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Netflix tells Australian ISPs how to tap its fat video pipes

Video-on-demand outfit reveals download-enhancing peering plans ahead of local launch

Netflix has announced that it is ready to work with Australian internet service providers (ISPs) to ensure its content reaches their subscribers quickly and at low cost by offering them “peering” arrangements.

The video-on-demand outfit has posted on the Australian Network Operators Group mailing list, explaining it is “ available on the Equinix Exchange, Megaport and NSW-IX Sydney” and is “accepting routes”.

That's a big-ish deal for local ISPs, because peering means an ISP can hook straight into Netflix's traffic rather than relying on a third party interconnect. That means faster data flows and ultimately a better customer experience. Video-on-demand is all about rapid access to jitter-free video, so pity the ISP that doesn't peer with Netflix and therefore earns itself a reputation as a less-than-stellar carrier of its moving pictures.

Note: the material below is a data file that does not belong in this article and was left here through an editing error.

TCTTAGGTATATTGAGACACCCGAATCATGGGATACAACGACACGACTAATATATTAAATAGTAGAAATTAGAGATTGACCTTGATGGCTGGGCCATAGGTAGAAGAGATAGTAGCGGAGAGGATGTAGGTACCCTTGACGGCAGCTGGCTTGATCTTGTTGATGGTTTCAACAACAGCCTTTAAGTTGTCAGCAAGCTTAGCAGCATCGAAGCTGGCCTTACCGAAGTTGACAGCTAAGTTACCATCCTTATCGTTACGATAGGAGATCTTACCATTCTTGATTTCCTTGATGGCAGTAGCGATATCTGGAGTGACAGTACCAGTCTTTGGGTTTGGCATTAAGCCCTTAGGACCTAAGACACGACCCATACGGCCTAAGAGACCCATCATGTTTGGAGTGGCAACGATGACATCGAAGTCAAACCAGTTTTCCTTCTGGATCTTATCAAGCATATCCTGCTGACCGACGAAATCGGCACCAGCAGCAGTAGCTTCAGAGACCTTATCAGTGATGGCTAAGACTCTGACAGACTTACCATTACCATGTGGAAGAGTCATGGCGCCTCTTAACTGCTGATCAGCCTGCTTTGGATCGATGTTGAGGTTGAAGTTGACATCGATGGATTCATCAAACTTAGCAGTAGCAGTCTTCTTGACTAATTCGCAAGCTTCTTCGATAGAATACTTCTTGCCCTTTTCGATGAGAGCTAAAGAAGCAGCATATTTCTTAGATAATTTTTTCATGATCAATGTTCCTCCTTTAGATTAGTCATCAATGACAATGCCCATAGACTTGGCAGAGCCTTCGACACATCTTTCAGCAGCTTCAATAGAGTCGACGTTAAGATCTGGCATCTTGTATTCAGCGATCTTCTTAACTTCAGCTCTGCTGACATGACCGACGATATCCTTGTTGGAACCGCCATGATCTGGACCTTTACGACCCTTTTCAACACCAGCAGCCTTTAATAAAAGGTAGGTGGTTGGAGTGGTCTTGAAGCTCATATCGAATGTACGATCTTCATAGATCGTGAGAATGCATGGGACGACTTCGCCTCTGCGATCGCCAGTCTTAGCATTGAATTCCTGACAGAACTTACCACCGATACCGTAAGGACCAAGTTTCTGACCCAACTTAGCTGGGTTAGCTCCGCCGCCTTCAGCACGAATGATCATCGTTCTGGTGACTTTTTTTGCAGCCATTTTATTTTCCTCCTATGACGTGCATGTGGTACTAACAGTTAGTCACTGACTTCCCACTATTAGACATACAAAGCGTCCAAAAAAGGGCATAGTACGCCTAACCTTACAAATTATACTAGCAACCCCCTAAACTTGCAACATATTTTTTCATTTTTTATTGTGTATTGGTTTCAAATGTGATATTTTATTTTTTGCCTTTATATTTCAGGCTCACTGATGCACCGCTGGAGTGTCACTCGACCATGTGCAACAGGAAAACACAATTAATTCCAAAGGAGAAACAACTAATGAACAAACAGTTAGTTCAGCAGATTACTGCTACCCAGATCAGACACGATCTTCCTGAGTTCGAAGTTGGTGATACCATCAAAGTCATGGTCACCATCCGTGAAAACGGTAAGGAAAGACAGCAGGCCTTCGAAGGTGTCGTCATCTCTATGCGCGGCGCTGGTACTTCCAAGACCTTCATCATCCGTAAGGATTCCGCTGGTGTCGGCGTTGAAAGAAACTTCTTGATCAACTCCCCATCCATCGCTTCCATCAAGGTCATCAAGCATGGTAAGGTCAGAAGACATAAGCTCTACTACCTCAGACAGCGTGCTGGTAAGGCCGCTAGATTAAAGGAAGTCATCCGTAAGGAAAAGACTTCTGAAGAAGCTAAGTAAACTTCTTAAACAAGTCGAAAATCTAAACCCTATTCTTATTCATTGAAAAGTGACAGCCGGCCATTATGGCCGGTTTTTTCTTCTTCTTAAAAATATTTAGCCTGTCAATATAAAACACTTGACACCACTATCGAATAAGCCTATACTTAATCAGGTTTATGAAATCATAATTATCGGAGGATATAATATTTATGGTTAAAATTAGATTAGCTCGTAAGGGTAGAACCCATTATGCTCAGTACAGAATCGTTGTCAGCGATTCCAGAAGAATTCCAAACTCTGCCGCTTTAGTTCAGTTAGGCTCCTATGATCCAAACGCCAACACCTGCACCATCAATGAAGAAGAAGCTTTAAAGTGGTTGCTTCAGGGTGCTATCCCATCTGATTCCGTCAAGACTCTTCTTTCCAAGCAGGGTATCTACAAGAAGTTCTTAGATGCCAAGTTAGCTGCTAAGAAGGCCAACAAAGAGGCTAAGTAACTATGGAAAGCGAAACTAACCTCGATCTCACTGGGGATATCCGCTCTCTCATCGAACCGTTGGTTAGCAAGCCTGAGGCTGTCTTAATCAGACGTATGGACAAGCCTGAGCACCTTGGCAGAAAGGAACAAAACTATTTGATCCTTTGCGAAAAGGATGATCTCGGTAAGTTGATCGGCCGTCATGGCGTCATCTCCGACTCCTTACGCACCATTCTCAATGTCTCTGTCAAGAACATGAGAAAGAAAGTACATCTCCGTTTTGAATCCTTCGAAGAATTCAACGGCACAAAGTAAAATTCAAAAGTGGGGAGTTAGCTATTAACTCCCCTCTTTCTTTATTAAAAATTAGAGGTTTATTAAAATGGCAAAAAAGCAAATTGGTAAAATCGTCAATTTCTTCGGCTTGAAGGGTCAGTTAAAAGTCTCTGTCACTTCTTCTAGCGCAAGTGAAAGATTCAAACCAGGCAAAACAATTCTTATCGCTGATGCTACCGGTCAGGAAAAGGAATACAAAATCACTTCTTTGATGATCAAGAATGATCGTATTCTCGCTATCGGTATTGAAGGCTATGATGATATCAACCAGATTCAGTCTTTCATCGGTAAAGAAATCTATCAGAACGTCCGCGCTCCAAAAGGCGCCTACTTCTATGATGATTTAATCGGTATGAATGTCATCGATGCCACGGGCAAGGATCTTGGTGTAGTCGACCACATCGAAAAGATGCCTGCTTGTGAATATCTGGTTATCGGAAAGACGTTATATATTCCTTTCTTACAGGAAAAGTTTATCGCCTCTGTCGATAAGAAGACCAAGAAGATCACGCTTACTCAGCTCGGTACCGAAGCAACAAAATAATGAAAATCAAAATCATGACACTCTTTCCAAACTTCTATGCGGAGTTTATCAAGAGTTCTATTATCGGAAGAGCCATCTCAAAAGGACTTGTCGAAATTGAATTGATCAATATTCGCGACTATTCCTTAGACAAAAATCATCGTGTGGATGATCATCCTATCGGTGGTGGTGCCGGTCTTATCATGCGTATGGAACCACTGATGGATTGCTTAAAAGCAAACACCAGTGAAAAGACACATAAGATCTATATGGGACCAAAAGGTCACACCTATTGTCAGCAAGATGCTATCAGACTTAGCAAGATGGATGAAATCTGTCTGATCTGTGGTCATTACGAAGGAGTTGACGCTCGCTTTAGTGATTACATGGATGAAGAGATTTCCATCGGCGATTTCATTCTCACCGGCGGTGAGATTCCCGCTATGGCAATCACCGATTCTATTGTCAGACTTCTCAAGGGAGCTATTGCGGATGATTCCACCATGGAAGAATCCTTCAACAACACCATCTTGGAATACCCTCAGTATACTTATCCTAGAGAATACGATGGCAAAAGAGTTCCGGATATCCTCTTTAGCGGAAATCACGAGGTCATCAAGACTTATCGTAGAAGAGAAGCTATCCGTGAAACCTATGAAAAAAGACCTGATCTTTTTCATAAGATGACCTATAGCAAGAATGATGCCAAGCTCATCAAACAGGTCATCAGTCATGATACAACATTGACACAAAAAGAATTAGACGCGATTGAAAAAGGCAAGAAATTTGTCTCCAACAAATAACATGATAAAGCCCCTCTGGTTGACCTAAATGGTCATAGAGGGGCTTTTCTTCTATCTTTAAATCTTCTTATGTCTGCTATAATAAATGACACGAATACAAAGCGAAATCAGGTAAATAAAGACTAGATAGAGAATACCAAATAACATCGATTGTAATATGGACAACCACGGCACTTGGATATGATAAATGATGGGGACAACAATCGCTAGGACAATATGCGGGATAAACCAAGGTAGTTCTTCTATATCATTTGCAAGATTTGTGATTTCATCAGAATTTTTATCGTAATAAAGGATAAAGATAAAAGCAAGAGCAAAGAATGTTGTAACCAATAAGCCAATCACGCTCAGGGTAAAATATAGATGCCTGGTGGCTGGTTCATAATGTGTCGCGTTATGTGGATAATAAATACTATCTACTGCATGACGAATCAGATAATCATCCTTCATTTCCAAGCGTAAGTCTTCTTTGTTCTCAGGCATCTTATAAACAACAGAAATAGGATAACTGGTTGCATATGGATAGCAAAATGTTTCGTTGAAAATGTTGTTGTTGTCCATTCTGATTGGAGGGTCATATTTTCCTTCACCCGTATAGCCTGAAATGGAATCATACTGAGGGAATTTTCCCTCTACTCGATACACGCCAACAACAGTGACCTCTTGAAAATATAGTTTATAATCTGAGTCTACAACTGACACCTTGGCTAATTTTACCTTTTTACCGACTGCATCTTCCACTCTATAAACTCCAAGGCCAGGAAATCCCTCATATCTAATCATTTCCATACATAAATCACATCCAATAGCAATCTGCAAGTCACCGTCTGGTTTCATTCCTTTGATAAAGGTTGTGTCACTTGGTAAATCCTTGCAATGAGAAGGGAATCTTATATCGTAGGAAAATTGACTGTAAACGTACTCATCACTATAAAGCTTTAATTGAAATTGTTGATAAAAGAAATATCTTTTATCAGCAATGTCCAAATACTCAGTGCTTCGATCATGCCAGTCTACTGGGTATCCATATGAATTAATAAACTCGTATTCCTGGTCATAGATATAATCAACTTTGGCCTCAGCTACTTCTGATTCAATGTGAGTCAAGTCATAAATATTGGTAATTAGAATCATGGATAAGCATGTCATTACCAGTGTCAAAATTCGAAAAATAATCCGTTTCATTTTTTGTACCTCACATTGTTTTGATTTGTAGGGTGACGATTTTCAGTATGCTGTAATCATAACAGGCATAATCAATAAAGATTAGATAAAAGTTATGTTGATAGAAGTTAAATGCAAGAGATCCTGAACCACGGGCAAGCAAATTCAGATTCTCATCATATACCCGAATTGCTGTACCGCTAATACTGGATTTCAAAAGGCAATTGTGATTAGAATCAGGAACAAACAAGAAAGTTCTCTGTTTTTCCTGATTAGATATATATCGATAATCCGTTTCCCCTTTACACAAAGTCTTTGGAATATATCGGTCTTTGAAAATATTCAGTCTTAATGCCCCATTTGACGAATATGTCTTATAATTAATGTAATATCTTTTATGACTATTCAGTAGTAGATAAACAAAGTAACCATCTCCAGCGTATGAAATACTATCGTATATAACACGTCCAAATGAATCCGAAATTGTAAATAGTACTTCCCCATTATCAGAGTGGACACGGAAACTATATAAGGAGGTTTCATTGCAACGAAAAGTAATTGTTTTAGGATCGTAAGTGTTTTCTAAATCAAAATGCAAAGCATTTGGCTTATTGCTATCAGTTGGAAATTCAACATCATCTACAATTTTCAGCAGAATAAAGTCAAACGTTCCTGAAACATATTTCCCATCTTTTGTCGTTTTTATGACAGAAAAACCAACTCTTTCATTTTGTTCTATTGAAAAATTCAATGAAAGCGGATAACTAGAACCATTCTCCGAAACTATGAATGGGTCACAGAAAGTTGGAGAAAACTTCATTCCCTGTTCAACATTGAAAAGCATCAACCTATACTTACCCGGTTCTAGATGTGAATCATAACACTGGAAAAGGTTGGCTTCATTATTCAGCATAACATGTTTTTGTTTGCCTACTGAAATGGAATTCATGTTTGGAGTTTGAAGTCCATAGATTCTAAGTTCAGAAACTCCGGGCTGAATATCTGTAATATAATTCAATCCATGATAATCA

Netflix looks to have its bases covered: the three peering services it mentions are substantial, reliable and known to major ISPs.

One small wrinkle: the message we've linked to above appeared today, a week ahead of Netflix's launch. That's enough time to set up peering, but not a lot of time to get things finely-tuned.

The good news is that iiNet's and Optus' announcements of un-tolled Netflix downloads probably means at least two major ISPs have already sorted out how they'll ship Netflix to their subscribers. ®

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